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On Apr 9, 2004, at 9:18 AM, Bullard, Claude L (Len) wrote:
> This will open Pandora's Box.
> Some applications do need a binary, such as X3D,
> and are moving smartly to design one. Terms such
> as 'optimized XML' scare me.
Pandora's box was opened in 1997. XML 1.0 is optimized for SGML
compatibility, and that turns out to be a decent compromise between
human readability and machine processability for a lot of common use
cases. All sorts of other use cases might be optimized: Wiki-like
markup languages are optimized for human editability; there are XML
serializations that are optimized to save space, (see
http://xml.coverpages.org/xmlAndCompression.html) and there are XML
serializations that are optimized to be quickly parseable (e.g.
http://www.ximpleware.com/). XML has reached a point in it's evolution
where people with some of these use cases are wondering whether XML's
non-optimality for one thing or another outweighs the very real
benefits, and are trying to figure out how to refactor things to get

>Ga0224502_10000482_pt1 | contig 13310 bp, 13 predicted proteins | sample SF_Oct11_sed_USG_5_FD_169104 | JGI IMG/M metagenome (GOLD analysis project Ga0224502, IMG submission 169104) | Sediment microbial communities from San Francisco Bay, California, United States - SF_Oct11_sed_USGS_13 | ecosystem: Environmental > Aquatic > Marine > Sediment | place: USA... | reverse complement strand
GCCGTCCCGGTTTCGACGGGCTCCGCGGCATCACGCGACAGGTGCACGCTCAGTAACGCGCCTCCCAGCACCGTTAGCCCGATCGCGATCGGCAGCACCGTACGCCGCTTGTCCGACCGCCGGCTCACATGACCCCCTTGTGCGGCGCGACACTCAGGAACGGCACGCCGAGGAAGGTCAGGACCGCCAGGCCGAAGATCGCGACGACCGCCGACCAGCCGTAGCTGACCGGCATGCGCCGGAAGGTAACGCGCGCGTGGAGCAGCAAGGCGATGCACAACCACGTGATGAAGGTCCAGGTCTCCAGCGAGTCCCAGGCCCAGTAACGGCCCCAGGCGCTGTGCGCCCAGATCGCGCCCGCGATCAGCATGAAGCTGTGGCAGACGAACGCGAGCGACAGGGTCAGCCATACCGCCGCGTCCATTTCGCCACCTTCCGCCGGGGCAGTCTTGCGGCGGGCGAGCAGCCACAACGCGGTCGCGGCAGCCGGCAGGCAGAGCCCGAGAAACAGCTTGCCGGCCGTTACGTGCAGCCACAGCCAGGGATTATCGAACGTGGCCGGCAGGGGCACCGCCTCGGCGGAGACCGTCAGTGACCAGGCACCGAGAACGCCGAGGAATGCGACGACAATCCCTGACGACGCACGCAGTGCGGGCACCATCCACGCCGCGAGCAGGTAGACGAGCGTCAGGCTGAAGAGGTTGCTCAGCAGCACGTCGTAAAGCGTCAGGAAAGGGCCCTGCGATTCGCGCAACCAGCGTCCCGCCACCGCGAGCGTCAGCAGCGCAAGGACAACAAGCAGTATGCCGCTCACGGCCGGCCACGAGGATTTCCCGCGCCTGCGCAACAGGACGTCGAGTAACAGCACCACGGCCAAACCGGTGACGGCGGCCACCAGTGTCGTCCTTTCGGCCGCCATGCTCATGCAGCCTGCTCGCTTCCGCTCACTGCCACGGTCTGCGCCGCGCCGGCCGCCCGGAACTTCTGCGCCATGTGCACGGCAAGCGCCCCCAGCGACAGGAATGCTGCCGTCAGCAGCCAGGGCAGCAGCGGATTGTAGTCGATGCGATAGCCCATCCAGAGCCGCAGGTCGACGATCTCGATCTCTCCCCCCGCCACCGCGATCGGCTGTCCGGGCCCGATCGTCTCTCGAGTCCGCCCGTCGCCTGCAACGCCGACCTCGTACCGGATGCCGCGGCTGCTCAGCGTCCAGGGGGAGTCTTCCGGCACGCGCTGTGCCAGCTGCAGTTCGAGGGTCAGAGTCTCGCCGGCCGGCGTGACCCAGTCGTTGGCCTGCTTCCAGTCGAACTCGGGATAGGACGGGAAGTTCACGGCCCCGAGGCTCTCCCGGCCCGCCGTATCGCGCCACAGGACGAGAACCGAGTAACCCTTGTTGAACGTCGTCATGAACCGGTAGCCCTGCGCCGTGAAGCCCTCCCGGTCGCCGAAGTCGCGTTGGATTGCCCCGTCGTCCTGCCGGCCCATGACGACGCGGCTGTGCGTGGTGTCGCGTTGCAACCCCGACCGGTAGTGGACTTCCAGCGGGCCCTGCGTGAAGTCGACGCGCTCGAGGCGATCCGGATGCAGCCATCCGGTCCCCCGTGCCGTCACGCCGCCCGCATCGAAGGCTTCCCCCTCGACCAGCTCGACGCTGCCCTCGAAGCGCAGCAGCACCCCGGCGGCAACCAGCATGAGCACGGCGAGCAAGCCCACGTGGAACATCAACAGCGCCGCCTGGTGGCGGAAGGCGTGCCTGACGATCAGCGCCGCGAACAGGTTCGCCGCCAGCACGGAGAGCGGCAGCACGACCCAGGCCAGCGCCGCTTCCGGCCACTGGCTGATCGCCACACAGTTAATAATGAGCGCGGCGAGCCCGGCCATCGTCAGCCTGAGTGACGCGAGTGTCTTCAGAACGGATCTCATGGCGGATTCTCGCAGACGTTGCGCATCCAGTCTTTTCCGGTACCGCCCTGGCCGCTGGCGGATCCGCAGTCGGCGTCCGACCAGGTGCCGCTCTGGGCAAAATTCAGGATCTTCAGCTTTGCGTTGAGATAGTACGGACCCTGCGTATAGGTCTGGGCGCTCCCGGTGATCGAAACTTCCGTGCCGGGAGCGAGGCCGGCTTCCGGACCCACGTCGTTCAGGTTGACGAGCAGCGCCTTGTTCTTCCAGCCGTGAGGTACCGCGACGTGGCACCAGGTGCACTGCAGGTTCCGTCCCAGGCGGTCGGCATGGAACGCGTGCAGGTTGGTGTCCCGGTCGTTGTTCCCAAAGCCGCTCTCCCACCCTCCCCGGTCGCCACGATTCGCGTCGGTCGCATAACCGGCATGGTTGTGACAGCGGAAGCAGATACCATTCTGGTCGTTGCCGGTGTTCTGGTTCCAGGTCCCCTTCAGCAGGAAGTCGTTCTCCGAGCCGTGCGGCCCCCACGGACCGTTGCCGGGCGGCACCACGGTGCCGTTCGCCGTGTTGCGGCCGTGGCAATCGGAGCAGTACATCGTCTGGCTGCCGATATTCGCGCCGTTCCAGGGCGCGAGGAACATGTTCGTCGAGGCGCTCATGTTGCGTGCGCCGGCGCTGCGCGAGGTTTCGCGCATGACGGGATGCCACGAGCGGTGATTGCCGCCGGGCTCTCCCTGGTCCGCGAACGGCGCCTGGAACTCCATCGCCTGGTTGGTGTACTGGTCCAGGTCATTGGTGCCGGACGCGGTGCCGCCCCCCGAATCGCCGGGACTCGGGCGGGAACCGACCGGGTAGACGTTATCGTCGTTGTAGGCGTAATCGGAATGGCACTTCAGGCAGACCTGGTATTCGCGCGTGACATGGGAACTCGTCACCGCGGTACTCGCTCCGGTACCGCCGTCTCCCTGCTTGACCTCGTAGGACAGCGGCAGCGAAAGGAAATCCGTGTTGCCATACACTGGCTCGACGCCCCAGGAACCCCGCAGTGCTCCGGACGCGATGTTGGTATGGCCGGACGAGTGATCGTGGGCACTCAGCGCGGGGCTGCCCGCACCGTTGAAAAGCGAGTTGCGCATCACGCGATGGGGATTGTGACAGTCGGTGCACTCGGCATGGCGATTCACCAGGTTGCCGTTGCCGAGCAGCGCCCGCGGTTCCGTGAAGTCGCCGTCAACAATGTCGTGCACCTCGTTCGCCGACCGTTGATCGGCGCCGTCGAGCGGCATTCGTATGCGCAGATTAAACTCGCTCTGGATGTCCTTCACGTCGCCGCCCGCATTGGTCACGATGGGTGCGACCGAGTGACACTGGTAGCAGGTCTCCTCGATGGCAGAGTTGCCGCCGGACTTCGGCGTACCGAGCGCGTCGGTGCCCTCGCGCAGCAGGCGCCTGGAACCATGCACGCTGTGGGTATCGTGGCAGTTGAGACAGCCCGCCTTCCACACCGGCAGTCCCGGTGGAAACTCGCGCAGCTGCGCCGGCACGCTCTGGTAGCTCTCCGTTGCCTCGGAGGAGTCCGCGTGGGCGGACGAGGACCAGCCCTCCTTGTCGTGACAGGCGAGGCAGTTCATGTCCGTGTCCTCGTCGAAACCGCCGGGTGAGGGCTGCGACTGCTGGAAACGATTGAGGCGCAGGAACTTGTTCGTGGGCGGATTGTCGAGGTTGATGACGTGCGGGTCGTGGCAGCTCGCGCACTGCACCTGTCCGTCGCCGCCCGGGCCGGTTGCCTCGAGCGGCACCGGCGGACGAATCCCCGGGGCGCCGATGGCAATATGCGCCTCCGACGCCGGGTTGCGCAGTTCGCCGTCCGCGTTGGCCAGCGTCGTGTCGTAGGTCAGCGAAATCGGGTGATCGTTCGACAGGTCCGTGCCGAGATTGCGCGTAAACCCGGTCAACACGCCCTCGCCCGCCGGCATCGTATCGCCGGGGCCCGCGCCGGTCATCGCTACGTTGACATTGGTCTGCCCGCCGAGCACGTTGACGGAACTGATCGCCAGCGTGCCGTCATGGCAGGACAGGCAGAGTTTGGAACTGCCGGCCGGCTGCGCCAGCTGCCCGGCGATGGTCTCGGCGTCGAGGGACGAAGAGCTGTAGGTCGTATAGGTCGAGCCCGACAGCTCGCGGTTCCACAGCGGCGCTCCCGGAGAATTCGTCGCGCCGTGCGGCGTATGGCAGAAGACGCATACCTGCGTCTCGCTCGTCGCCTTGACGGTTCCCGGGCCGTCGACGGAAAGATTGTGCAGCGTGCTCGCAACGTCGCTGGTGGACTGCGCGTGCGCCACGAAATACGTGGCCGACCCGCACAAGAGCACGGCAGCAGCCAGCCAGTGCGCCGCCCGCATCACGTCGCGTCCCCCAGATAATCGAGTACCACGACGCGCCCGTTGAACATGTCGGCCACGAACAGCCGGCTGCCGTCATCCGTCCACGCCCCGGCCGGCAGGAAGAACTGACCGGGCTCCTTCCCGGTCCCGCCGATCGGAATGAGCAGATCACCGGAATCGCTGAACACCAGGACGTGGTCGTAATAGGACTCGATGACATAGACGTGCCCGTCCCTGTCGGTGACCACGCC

most of XML's benefits with fewer of its costs.
My experience is very different from Elliotte Rusty Harold's -- I am
*frequently* asked to help sort out the tradeoff between XML's
standardization, loose coupling, etc. and the very real overheads it
imposes... Indeed at this very moment I should be writing up a
rationale for why XML makes sense for a particular prospect's
application even though performance will suffer (or more hardware
required). Others, e.g. with wireless applications, choke on the
reality that XML is a "fat" format, GPRS has serious latency issues
that are exacerbated when XML is in the picture, and exploiting a
wireless device's processor for conventional compression algorithms
just drains the battery all the faster.
The question is whether there is one, or a manageable number greater
than one, alternative format(s) that can cover a signficant range of
use cases and still parse into the XML Infoset. "Optimized" is the
right word, IMHO, because it forces one to ask "optimized for what?",
and that forces one to measure time and space overheads in real use
cases with real code. That's my understanding of what the "binary
characterization WG" is doing, and I think it's a great idea to do this
collectively and publicly so that further work can proceed from a
common knowledge base.